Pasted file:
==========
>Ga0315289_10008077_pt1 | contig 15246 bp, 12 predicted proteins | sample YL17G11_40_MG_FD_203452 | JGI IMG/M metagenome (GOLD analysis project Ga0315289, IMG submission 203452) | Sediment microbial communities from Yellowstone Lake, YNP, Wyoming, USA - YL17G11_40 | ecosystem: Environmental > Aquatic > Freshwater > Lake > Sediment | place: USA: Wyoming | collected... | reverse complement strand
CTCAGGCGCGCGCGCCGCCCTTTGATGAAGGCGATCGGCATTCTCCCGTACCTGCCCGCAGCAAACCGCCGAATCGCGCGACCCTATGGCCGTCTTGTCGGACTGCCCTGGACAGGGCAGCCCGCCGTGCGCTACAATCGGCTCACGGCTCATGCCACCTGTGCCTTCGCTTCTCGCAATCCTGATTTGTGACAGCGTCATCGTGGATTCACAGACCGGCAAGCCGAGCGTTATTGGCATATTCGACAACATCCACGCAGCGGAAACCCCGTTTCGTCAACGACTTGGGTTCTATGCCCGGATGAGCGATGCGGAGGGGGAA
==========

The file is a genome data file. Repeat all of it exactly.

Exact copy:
>Ga0315289_10008077_pt1 | contig 15246 bp, 12 predicted proteins | sample YL17G11_40_MG_FD_203452 | JGI IMG/M metagenome (GOLD analysis project Ga0315289, IMG submission 203452) | Sediment microbial communities from Yellowstone Lake, YNP, Wyoming, USA - YL17G11_40 | ecosystem: Environmental > Aquatic > Freshwater > Lake > Sediment | place: USA: Wyoming | collected... | reverse complement strand
CTCAGGCGCGCGCGCCGCCCTTTGATGAAGGCGATCGGCATTCTCCCGTACCTGCCCGCAGCAAACCGCCGAATCGCGCGACCCTATGGCCGTCTTGTCGGACTGCCCTGGACAGGGCAGCCCGCCGTGCGCTACAATCGGCTCACGGCTCATGCCACCTGTGCCTTCGCTTCTCGCAATCCTGATTTGTGACAGCGTCATCGTGGATTCACAGACCGGCAAGCCGAGCGTTATTGGCATATTCGACAACATCCACGCAGCGGAAACCCCGTTTCGTCAACGACTTGGGTTCTATGCCCGGATGAGCGATGCGGAGGGGGAA